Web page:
Before I can make my Roomba (I need to name this guy to make it easier to talk about him -- suggestions taken in the comments) hover, I should do some research into what it will take and how to actually go about it.
The simplest plans I've seen on line are found here: http://amasci.com/amateur/hovercft.html (better pictures can be found here: http://vip.vast.org/HOVERCFT/home.htm). These plans should scale down well to my Roomba since the plans call for a disk shape and the Roomba is already disk shaped. This is the design I will be basing my HoverRoomba on.
Obviously, I won't be using a leaf blower or shop-vac since the Roomba already provides this capability. The Roomba's vacuum motor is located in the dust bin and looks like this: http://www.roombaexchange.com/proddetail.php?prod=345252&cat=20. My main concern is whether this will provide enough "oomph" to get the craft off the ground. If it does, phase one becomes a pure construction project that should take a weekend to complete. Otherwise, finding the right fan that will work (powerful enough without too much draw) could become a challenge. For this project, I will be building this in a manner where my Roomba actually rides the overcraft instead of rebuilding the entire undercarriage.
The Roomba's critical dimensions are 13 inches in diameter and about 10lbs in total weight (including battery, brush deck, etc.). If weight becomes problematic, I can shed some of it by removing non-essential pieces (i.e. the brush deck as was done in the Airsoft gun mod) but I would like to aviod that because it makes the mod more of an "accessory" than a "rebuild".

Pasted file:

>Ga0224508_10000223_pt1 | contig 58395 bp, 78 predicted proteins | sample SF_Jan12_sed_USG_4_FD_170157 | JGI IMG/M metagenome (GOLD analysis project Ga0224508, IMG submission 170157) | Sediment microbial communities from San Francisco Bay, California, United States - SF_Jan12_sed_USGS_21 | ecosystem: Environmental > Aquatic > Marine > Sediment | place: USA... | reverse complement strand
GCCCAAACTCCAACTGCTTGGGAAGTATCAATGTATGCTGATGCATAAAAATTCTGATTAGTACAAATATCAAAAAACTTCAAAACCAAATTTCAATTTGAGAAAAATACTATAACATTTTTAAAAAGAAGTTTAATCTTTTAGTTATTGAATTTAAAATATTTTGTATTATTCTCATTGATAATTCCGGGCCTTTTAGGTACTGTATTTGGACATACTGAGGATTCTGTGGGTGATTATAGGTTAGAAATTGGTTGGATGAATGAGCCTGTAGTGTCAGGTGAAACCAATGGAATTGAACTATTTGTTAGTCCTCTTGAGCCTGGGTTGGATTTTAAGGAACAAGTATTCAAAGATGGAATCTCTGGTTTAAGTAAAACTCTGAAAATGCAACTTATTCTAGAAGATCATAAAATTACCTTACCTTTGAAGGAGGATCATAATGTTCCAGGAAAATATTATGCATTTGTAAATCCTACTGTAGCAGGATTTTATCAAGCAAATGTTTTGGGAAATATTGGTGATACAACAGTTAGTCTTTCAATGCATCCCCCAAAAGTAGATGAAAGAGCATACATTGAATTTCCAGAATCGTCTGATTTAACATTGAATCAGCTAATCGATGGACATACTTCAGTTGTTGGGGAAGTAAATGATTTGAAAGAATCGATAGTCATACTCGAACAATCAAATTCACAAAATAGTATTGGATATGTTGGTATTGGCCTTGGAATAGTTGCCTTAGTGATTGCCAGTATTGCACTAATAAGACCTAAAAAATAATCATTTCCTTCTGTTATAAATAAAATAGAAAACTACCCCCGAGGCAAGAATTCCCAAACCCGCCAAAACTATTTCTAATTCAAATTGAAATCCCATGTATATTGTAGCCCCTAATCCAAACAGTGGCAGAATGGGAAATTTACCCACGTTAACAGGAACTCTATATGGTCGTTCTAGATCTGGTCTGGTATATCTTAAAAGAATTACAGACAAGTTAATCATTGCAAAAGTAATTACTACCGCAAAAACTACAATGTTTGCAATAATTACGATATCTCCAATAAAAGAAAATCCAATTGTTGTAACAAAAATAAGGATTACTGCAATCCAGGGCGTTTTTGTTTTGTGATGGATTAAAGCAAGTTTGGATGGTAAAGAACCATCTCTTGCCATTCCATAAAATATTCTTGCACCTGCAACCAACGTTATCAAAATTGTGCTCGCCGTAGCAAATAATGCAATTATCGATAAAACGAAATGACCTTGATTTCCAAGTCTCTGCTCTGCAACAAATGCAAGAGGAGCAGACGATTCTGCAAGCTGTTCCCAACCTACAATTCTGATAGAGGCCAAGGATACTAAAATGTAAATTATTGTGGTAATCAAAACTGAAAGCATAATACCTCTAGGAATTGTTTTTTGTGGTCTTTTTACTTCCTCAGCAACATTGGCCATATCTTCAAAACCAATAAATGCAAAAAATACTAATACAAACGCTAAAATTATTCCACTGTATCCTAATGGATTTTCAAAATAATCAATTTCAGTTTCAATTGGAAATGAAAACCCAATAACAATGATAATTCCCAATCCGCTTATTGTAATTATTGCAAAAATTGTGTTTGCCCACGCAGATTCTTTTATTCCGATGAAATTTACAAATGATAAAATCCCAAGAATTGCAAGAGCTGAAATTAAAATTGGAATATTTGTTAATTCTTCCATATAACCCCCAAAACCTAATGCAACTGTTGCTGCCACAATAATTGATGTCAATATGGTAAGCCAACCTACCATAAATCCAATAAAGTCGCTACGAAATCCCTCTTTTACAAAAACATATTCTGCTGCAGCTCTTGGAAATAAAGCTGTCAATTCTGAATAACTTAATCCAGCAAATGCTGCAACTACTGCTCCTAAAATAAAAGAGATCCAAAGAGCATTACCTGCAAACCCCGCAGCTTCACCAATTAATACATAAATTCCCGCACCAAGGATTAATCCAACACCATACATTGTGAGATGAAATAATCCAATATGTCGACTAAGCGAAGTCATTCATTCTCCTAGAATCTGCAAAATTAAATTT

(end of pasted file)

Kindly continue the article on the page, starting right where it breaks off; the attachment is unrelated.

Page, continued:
From this link: http://scitoys.com/board/messages/1/2331.html?1203676370 we see that the critical factors are surface area (40.85 sq. inches) and weight (10lbs). In order to get off the ground, I need at least 0.245 lbs/sq in. According to this page: http://www.olshove.com/HoverHome/hovcalc.html I need to move about 1.8 cubic feet per second (184 cubic meters per hour).
I found a research paper (http://www.stevens.edu/ses/me/fileadmin/me/senior_design/2007/group01/) that names the fan motor as the Mabuchi FK-260SA-12300 ( http://www.mabuchi-motor.co.jp/cgi-bin/catalog/e_catalog.cgi?CAT_ID=fk_260sa ). Using the picture of the motor listed earlier, we can see that the fan has 16 to 20 blades and should spin at around 7200 RPM and from the specs puts out about 0.002 HP.
So, what does all of this mean? Nothing really because I don't know enough about airflow, etc. to take it any further (and haven't had a lot of luck finding the formulas I need to see if it will work). In the end, I'm going to just try it. If the vacuum fan doesn't work, I'll have some numbers I can use to compare performancec stats against. I've looked at some PC fans and most of them are underpowered for what I'll need, but since the voltage draw of a PC fan is lower than what the Roomba motor will draw, it might be possile for me to use two PC fans to accomplish the task.
Next up, planning and materials.